The division of marital property in Georgia

When a couple divorces in Georgia, the law seeks to divide marital property in an equitable or "fair" manner. This means that the monetary assessment of individually retained property might differ among spouses, but the distribution is intended to be fair. Courts look to many factors when making the division determination at trial, when the parties are unable to reach an agreement to divide the assets in a particular way.

What is marital property?

Marital property is money, cars, homes, and furniture – any physical thing that was acquired while the parties were married. However, marital property may include intangible assets such as a business.

On the other hand, inheritance or gifts given to one person by an outside party typically are not marital property Furthermore, any property that a person owned prior to marriage is not marital in nature, and it is retained by that person when the divorce is finalized. However, if otherwise non-marital property was co-mingled with marital assets during the marriage, it may become in full or in part marital property.

Personal Property

Personal marital property acquired during the marriage should be considered during divorce. For example, who gets the pets? Who gets the car? Who gets the Jet Ski? Many divorcing couples can arrive at an agreement regarding who will take what. Sometimes items that have significant monetary or emotional value may need to be sold and divided in order to make the division equitable, as determined by the court or the parties' agreement.

Personal property can be linked to debt, so agreements should include who will be liable for the debt on any retained property.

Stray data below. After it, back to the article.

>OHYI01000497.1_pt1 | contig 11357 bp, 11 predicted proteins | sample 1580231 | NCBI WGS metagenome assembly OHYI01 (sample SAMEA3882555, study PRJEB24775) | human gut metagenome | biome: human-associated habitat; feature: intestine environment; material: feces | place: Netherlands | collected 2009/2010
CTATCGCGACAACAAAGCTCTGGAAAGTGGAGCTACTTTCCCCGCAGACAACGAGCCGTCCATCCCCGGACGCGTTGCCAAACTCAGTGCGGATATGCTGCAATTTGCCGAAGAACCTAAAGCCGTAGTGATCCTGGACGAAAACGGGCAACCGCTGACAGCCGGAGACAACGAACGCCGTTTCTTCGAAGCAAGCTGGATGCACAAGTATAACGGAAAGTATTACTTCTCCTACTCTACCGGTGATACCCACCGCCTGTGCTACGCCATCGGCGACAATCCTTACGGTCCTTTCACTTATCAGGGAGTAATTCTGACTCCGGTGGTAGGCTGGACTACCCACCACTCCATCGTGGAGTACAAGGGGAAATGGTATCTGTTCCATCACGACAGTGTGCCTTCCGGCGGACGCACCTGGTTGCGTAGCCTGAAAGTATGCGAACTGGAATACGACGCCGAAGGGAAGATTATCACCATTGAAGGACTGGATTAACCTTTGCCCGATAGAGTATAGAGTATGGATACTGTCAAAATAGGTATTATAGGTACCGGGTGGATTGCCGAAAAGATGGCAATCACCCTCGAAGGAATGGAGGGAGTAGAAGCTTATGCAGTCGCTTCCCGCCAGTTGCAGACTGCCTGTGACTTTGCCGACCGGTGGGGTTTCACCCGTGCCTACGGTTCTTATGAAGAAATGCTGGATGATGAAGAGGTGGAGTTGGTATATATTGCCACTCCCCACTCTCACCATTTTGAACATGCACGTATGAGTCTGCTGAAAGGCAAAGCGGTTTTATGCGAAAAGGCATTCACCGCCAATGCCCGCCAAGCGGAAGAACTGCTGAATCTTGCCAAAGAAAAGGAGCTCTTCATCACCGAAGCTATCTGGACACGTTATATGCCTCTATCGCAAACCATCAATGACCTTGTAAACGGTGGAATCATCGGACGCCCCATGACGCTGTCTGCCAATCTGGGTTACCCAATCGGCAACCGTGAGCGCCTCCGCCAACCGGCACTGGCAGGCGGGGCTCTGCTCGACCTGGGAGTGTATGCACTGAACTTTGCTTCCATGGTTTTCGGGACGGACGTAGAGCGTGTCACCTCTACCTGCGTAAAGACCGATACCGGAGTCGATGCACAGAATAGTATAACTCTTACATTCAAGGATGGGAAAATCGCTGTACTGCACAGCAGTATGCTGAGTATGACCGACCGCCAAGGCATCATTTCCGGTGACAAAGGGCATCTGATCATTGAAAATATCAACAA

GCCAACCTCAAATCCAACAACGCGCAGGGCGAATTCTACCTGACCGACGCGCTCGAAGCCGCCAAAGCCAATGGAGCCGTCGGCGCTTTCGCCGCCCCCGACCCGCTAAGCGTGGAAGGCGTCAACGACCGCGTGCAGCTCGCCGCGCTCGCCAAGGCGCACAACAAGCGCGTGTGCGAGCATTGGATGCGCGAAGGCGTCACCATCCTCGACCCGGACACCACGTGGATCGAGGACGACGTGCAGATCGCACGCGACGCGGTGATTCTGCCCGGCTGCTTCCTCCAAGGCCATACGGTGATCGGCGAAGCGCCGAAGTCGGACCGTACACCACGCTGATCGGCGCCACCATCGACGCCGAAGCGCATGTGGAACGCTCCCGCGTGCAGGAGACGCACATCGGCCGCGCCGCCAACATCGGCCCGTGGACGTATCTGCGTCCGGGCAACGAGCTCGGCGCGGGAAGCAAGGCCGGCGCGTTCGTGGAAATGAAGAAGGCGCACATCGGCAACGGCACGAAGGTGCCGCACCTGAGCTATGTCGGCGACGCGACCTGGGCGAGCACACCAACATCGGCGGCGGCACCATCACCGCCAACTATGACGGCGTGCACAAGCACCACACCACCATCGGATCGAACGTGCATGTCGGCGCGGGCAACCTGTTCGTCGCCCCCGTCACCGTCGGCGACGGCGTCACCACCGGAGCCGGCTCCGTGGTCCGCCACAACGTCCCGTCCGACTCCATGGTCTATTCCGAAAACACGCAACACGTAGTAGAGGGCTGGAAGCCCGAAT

While gifts are not necessarily considered marital property, gifts spouses give to one other may be considered marital property if the item was purchased with funds from marital accounts.

Businesses

If parties establish a business during a marriage, this intangible property is subject to the division of marital property. During a divorce, a business can be kept by one spouse or sold to apportion any profits between the spouses. In dividing business assets, courts must take into account business laws.

Real property

Any real estate that a couple acquires during the course of the marriage should be divided during a divorce. This includes things like the family's main abode, rental properties, vacation homes and undeveloped land.

When considering how to divide real property, the court might take into account how much the spouses paid for the property, how much money each spouse individually contributed to the property, its fair market value and any tax consequences or liabilities. These are just some of the many factors that tie into the decision.

Ultimately, the property division process can be extremely complex. This is especially true because in Georgia, the distribution is not necessarily equal, but equitable. If you have questions about your individual or marital property, you should contact an experienced attorney today.